Strata residents often volunteer for odd jobs around their Strata property. However, they also tend to volunteer with the belief that they’re covered for Personal Accident under Strata Insurance if they become injured. Unfortunately this isn’t always the case!
Ensure your clients are fully informed of what is covered before volunteering their services, and whether it would instead be smarter to engage a professional contractor.
While all Strata Insurance policies generally include a Personal Accident section to protect Volunteer Workers in the event they sustain an injury, most are not aware of how limited the cover actually is.
Many residents living as part of an Owners Corporation (OC) often volunteer to do useful jobs around a Strata property. Whether it be taking rubbish bins out, mowing the lawn or doing a bit of handywork in the common area, volunteering can come in many forms. Unfortunately however, volunteers can sustain unexpected injuries on the odd occasion. In this article we explain the insured features of Voluntary Workers cover, but first let’s start with the basics.
What is personal accident cover for Voluntary Workers?
Personal Accident Cover for Voluntary Workers is designed to provide compensation to any person who voluntarily works on behalf of the OC, and becomes injured in the course of carrying out their voluntary activity.
What is insured under personal accident cover for Voluntary Workers?
Coverage for Personal Accident, under a Strata Insurance policy, generally only applies in very serious and specific circumstances. This is where confusion can often set in…
To help clarify what is covered when it comes to Personal Accident for Voluntary Workers, we have taken an extract from a typical Strata Insurance Product Disclosure Statement below:
In general: the insurer will pay to a Voluntary Worker, or that person’s estate, compensation in the event a Voluntary Worker sustains bodily injury during the period of Insurance:
Whilst voluntarily engaged in work on the OC’s behalf and;
caused solely and directly by violent, accidental, external and visible means and;
which independently of any other cause results in the insured Events listed below:
- $200,000 for death, or loss of the use of two hands, two feet or two eyes;
- $100,000 for loss of the use of one hand, one foot or one eye;
- $2,000 a week for lost income if totally disabled from engaging in his/her usual employment or business;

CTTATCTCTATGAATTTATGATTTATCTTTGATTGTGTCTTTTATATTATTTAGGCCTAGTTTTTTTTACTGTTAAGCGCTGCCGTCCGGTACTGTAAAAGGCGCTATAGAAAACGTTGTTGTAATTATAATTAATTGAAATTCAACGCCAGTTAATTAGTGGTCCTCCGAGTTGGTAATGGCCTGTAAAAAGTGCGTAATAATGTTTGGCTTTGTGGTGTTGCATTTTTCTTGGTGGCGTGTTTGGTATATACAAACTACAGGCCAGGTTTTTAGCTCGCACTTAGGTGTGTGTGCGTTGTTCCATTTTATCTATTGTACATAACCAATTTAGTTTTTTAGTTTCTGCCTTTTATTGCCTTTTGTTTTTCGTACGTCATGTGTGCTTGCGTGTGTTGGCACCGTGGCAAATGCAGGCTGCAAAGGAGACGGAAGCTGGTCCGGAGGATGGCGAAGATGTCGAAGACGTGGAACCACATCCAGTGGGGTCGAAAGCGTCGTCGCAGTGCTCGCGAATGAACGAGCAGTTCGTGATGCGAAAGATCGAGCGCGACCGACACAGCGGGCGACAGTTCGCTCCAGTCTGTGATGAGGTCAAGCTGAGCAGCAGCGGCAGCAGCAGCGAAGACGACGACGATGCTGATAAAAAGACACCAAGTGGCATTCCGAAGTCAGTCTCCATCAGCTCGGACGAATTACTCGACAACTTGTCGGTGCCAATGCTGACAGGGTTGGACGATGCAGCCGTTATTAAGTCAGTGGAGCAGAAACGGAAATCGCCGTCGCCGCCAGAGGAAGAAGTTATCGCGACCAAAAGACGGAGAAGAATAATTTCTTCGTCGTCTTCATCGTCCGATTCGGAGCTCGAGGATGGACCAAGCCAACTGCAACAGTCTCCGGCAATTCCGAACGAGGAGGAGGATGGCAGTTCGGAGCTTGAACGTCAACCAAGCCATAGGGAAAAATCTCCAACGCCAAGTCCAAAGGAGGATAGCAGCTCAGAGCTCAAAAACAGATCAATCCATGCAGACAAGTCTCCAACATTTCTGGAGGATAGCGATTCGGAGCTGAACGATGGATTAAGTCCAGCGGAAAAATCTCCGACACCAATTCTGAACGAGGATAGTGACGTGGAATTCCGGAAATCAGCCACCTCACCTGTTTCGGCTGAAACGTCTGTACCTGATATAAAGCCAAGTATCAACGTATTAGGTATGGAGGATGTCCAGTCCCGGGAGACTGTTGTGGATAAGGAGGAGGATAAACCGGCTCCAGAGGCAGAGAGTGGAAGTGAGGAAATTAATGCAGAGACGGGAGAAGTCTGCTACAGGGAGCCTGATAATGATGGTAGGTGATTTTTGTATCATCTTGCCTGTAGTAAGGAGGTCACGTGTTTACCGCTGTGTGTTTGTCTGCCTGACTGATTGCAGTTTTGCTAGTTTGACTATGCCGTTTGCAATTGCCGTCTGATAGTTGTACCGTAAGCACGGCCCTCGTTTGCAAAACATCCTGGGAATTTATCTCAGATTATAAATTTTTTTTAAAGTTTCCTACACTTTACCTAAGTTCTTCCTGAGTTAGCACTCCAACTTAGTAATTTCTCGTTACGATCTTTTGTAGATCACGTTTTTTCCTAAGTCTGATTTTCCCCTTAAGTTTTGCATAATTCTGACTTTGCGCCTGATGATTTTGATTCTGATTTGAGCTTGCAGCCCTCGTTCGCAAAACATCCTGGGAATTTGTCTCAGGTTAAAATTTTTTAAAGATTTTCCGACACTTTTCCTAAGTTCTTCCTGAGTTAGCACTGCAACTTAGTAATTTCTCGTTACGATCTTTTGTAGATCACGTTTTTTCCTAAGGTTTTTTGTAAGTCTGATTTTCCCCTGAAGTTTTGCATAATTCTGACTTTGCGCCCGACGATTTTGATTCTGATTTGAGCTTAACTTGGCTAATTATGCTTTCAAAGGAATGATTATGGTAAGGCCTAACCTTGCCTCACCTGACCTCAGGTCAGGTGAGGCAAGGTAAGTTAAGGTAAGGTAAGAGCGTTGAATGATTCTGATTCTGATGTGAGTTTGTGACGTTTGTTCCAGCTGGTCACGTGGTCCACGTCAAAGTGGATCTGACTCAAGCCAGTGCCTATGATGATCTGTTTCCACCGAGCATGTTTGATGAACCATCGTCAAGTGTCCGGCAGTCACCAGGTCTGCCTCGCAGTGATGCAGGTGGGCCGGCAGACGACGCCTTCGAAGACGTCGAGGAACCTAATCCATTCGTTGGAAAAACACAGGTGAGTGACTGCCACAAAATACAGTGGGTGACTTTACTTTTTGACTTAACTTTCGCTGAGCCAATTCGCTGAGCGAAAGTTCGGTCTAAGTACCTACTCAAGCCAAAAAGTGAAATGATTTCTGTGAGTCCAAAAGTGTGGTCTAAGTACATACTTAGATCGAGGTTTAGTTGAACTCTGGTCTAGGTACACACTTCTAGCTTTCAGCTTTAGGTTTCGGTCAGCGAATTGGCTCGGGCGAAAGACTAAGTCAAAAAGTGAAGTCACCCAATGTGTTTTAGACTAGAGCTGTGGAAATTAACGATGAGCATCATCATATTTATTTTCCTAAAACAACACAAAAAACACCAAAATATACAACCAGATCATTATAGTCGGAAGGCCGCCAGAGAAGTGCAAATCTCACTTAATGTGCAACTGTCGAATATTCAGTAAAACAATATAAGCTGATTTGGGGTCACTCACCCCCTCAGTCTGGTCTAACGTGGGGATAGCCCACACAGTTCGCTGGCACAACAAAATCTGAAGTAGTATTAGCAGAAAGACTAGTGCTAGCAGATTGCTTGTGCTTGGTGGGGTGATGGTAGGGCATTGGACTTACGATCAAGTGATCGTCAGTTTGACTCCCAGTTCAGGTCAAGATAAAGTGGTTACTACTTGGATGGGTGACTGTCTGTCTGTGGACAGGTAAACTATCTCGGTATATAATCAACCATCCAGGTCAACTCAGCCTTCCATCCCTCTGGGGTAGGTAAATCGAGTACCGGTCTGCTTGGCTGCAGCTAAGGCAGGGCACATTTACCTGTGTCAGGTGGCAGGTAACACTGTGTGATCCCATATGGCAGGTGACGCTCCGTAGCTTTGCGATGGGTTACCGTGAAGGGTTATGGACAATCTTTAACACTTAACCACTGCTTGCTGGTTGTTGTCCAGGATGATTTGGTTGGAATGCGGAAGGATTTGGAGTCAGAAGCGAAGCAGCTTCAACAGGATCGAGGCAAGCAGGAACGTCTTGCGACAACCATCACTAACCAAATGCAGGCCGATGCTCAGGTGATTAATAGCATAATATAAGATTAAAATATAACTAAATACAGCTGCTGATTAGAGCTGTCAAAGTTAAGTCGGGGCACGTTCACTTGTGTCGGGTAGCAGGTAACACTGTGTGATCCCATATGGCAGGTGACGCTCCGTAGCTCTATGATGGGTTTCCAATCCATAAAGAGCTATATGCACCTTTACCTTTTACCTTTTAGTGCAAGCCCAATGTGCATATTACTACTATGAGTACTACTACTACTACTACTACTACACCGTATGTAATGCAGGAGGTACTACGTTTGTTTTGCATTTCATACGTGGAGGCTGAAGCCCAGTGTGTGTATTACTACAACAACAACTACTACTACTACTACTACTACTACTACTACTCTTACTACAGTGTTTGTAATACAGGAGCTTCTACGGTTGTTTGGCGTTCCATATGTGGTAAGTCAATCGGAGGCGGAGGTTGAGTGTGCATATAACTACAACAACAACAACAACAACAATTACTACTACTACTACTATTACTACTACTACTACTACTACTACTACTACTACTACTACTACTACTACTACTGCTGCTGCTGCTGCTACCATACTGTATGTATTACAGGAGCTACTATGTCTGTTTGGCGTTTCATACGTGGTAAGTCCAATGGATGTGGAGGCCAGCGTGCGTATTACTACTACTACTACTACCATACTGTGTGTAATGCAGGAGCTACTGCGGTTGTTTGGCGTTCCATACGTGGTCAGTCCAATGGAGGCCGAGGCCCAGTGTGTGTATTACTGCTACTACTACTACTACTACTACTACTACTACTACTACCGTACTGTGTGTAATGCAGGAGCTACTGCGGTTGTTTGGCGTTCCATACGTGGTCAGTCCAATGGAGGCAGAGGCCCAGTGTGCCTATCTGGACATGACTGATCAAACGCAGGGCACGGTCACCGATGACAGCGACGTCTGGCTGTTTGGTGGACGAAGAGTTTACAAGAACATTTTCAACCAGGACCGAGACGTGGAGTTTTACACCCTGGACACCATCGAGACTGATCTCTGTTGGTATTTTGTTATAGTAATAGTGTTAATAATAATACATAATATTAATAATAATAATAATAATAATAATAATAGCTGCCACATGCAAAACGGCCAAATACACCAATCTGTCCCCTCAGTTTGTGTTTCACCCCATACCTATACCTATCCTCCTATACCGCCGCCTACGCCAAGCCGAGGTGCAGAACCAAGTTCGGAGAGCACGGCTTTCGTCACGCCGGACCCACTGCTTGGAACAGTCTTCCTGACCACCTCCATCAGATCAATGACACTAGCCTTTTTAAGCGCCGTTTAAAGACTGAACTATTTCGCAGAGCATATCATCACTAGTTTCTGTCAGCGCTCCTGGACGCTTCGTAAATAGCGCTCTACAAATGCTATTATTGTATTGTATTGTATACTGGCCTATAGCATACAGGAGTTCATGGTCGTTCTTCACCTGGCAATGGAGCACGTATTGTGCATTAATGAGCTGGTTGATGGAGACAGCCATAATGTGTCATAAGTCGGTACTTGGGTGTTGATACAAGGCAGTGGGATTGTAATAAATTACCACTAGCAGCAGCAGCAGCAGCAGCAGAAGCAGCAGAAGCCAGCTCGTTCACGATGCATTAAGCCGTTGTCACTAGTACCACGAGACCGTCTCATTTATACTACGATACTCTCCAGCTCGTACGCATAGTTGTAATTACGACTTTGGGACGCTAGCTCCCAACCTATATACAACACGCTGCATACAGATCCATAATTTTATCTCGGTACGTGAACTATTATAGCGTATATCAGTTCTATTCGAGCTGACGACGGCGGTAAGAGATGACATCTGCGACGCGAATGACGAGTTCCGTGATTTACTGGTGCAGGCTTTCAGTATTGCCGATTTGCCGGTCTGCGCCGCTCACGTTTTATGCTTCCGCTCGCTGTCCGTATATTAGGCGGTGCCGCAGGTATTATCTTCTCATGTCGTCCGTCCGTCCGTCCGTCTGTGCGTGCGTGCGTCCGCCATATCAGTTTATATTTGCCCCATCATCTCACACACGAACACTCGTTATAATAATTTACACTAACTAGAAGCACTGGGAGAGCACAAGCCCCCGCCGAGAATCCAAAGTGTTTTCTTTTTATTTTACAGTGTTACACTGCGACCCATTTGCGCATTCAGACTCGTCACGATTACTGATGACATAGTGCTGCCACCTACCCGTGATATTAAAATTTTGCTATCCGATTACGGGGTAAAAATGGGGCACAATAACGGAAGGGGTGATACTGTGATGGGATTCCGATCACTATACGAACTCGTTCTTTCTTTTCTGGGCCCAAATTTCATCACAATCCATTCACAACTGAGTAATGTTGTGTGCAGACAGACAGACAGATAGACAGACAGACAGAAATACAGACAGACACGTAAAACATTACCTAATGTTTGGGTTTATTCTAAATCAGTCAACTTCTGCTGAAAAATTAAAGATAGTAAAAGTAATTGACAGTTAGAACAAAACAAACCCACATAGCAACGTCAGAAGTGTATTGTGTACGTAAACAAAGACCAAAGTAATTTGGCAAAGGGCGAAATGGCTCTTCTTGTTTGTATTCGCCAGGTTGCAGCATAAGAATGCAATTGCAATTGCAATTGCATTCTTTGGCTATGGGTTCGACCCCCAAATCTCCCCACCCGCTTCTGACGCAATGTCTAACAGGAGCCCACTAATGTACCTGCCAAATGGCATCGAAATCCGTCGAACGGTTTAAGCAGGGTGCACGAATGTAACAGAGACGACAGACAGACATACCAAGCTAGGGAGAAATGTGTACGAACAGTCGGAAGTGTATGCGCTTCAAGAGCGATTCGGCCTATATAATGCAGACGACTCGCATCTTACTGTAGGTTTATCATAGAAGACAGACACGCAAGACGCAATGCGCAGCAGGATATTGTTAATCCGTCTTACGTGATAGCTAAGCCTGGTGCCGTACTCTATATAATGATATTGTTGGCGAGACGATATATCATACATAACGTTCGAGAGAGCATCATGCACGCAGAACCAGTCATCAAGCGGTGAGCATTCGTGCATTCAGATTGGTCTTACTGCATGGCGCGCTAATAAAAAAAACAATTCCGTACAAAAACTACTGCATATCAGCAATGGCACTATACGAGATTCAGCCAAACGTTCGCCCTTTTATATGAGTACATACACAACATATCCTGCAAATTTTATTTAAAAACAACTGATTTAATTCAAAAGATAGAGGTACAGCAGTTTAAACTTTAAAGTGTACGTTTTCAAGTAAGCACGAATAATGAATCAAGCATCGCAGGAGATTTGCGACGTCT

- $1,000 a week for lost income if partially disabled from engaging in his/her usual employment or business;
- up to $500 a week for domestic assistance if totally disabled from engaging in his/her usual employment or business or usual household duties.
In essence, Personal Accident cover only really applies to cases involving very serious accidents, that have a significant, detrimental impact on quality of life.
It is not designed to cover minor injuries like a sprained ankle or broken limb, or the cost of minor treatments that may be required as a result of an injury e.g. physiotherapy.
For more specific information on what is and isn’t covered in your clients’ particular policies, we suggest talking to your Whitbread broker.
3 Important Steps
If your clients do decide to undertake voluntary work at their Strata property, there are 3 important steps we suggest taking to ensure they’re covered for Personal Accident.
Before commencing the work:
Gain approval from the OC
Before undertaking any voluntary job, it is imperative to obtain written approval to volunteer from the OC, or any other party authorised to provide approval on behalf of the OC e.g. the appointed Strata Manager.
Make sure their name is recorded by the OC
As a volunteer, it is important that their name and the type of voluntary work they are performing is noted in official records kept by the OC. Written evidence of their services must exist in order to lodge a claim if they are injured while carrying out voluntary work.
No payment of any kind
Your clients cannot receive any reimbursement for the voluntary work they are performing.
Monetary payments, ‘gifts’ or even discounts off OC fees can all be seen as reimbursements. If any form of payment is received, the work can no longer be defined as voluntary, and they will not be covered under the Personal Accident section of the policy if they become injured.
Is it worth the risk? Should they just engage a professional contractor?
This is something your clients need to think carefully about, because it is unlikely they will be covered for Personal Accident under a Strata policy unless a very serious injury is sustained.
The Voluntary Workers section of a Strata Insurance policy only provides protection for worst case scenarios e.g. loss of life, loss of a limb, circumstances where partial or total disability occurs. So, after taking all this information into account, we feel the answer should be quite simple…
If your clients don’t feel comfortable with the risk,
they shouldn’t volunteer their services.
If the work to be undertaken cannot be safely completed by voluntary workers, the best alternative is to request that the OC engage the services of a professional contractor.
Note: When engaging a professional contractor, there are a number of necessary things to check from an insurance point of view to make sure the OC’s Liability remains protected – click here to read our essential tips.
To read more on the other risks covered by Strata Insurance, please click here.
For further advice on Personal Accident cover for Voluntary Workers under a Strata Insurance policy, please contact your Resolute Property Protect Strata Insurance Specialist or phone us on ph. 1300 668 033.
This article is not intended to be personal advice and you should not rely on it as a substitute for any form of personal advice. Please contact Resolute Property Protect ABN 53 157 850 827 Licence Number: 425 966 for further information, or refer to our website.